This week is our annual Great Lakes Trade Expo, the main trade show and education venue for Michigan nursery and landscape industry. One of my talks was for the Arboriculture track on landscapes conifers. The theme this year was “The Good, the Bad, and the Underused.” Hey, you try giving a dozen talks a year for 10 years and see if you can come up with an original title!
The selections were based the following, admittedly subjective, criteria.
The Good: These are the all-around good guys. Conifers that are well-adapted, good growers with good form and few pest problems.
The Bad: The problem children of the conifer world. Pest magnets, spoiled prima donnas, or incessantly overused.
The Underused: Trees that have the virtues of ‘The Good’ but that tend not to attract attention.
Here are three of my selections for each of the categories. I’m interested in nominees from other sections of the country and the world.
Eastern white pine Pinus strobus This one flirts with the overused designation but I’ll give it a nod since it’s the state tree of Michigan and figured prominently in the state’s history when Michigan was the lumbering capital of the US in the late 19th century. A fast growing tree that improves with age.
Eastern hemlock Tsuga canadensis The answer to the age-old question, ‘What conifer to you recommend for shade?’ A little finicky on site, prefers moist but well-drained – who doesn’t. But a great elegant looking tree. The main down side is the specter of hemlock wooly adelgid looming to our south.
Alaska false cypress Chamaecyparis nootkatensis (Xanthocyparis nootkatensis). Lot of confusion over the nomenclature but no question this is a great landscape tree. Graceful, weeping habit; good growth rate; and few pests in this area (knock on wood).
Scots pine Pinus sylvestris Is there a pest that doesn’t affect this tree? Our Forest Entomologist, Dr. McCullough, had a grad student count up all the pests that affect Scots pine and they lost count after 30. Borers, tip moths, needlecasts… the hits keep coming. The problems are exacerbated around here because of abandoned Christmas tree plantations that serve as insect breeding grounds and fungal infection courts.
Austrian pine Pinus nigra Austrian pine is a frustrating tree. In some respects it is the perfect conifer for our region. A great looking tree with dark green needles. Good growth rate, cold hardy, drought hardy, tolerates road salt. Everything you could want in a tree and then some. Then the trees get about 15 years old and the wheels fall off. Diplodia tip blight, dothistoma needle blight… Austrian pine is the ugly duckling in reverse; looks great when young and then, blechh…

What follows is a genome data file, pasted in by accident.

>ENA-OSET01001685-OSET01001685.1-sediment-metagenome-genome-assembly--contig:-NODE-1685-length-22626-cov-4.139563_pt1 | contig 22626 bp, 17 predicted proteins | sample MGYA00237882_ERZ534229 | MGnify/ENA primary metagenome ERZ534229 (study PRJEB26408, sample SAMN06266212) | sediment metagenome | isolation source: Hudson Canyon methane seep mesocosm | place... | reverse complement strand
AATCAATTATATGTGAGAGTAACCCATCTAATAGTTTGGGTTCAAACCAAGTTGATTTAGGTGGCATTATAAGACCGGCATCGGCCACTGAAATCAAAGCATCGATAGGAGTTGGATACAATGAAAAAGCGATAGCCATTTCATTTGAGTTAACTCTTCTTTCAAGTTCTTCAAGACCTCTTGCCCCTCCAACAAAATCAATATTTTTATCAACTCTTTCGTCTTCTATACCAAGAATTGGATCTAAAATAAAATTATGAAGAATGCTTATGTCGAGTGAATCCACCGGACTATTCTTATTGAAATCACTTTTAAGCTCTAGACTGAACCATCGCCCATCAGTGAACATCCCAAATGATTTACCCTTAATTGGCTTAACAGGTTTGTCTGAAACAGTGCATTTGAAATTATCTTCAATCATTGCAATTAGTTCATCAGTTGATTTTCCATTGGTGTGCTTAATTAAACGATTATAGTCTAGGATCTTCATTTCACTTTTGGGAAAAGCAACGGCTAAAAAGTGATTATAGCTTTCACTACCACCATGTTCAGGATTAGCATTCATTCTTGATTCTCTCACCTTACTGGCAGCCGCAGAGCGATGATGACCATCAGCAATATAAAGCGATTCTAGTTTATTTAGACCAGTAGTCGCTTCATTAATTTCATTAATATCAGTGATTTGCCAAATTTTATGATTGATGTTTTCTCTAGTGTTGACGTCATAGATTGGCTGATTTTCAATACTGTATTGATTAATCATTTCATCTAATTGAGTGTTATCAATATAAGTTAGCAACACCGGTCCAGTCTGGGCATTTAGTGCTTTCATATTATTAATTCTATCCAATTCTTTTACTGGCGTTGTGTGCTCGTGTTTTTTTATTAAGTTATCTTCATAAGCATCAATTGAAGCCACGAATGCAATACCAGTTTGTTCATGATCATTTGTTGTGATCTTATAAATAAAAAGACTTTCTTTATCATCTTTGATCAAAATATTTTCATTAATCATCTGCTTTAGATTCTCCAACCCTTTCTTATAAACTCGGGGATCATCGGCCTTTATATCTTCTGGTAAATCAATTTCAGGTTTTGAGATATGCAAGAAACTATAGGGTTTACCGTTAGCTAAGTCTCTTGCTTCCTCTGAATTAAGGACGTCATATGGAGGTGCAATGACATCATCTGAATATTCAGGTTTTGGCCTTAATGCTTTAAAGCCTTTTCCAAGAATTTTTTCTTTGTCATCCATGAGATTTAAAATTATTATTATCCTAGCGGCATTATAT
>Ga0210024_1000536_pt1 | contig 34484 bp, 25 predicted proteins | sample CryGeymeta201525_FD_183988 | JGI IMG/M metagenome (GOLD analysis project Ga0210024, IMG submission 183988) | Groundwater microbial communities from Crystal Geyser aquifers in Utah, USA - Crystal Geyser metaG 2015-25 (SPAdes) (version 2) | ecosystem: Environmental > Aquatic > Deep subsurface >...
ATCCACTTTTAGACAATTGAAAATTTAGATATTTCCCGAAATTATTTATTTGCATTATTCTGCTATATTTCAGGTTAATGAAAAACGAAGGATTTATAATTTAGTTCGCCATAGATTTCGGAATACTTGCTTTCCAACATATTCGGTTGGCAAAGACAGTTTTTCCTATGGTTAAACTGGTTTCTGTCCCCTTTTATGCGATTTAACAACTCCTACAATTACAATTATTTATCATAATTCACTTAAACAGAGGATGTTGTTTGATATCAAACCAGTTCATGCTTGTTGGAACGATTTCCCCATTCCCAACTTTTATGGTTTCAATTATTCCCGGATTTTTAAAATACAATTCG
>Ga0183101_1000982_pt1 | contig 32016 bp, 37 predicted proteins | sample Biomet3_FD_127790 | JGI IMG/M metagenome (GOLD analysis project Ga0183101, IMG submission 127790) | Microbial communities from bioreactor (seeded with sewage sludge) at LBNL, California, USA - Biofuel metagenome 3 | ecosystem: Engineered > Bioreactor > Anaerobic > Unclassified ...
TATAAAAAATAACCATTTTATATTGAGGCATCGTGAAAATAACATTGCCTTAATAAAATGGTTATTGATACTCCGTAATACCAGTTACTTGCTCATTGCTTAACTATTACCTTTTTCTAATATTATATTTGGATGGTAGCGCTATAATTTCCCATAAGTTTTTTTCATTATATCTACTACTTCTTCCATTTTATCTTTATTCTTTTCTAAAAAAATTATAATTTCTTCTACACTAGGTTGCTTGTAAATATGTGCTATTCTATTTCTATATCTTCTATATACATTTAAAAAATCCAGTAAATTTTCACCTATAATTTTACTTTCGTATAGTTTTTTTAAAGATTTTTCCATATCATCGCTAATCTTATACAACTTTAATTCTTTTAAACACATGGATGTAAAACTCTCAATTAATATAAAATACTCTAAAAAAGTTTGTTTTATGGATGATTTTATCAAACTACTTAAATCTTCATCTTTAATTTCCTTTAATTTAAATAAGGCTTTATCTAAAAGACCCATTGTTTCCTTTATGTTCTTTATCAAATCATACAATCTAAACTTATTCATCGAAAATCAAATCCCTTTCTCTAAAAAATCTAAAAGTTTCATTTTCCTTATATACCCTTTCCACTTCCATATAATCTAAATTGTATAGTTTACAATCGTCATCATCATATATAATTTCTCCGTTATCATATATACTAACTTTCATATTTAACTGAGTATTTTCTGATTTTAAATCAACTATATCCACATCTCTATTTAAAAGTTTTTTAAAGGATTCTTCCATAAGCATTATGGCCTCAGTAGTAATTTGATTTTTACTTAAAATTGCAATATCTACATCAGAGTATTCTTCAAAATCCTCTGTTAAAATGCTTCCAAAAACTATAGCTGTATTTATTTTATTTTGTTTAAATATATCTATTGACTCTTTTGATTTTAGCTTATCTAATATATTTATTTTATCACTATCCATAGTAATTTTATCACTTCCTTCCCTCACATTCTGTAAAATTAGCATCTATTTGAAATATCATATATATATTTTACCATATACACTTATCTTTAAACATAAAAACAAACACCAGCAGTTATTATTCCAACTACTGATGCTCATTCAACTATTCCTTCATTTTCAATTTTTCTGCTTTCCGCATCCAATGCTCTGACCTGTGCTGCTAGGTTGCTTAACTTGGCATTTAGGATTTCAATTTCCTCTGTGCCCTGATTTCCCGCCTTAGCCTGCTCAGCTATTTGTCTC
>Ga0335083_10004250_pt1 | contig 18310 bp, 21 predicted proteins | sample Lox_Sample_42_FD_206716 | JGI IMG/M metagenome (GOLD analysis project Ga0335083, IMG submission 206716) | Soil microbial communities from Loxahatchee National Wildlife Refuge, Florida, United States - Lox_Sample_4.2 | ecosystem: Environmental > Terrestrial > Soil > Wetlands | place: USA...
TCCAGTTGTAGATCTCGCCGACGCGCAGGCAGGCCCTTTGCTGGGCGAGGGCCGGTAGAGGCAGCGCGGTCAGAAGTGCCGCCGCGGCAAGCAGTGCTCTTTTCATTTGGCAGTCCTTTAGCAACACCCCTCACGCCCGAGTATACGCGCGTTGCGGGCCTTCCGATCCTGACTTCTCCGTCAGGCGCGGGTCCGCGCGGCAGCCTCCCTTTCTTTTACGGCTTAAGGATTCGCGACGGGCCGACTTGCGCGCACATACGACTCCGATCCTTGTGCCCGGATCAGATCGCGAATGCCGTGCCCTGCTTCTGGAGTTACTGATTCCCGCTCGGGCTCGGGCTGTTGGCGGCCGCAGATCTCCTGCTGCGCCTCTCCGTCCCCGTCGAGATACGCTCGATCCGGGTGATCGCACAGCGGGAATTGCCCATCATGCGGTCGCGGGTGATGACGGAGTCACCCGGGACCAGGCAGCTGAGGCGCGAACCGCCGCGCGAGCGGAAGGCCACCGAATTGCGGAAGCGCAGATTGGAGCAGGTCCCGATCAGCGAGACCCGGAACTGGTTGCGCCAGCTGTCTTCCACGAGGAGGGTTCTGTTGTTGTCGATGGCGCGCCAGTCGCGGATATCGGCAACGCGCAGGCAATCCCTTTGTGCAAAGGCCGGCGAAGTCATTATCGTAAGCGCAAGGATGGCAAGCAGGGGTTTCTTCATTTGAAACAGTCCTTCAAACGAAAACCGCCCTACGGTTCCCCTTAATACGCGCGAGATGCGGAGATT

Colorado blue spruce Picea pungens The tree everyone loves to hate, yet we keep planting it. I suppose it’s the allure of the blue that people can’t resist. It’s like that bad boyfriend; you know he’ll do you wrong but… He’ll lure you in with those baby blues then start hanging out with those low-life Cooley adelgids, then hook up with rhizosphaera needlecast. And by the time the cytospora cankers start hanging out you know this relationship is going nowhere.
Swiss stone pine Pinus cembra Renowned conifer aficionado ‘Chub’ Harper used to remark, “I never met a cembra I didn’t like.” Cembras are great trees, good growers with consistently good form. Underused but worth looking for.
Korean fir Abies koreana I wrote about Korean when in discussion alternative Christmas trees but it also makes a good landscape tree. In our area we can expect about 1’ of height growth per year. Symmetrical form; short needles with silvery undersides, and conspicuous cones. Lot to like about Korean fir.
Dawn redwood Metasequoia glyptostaboides A fast-growing deciduous conifer with wonderful pyramidal form. Dawn redwood is also an interesting botanical story. Only known to science from fossil records, an isolated population was discovered in China in the 1940’s. Seed were imported into the U.S. and the tree has been found to be broadly adapted.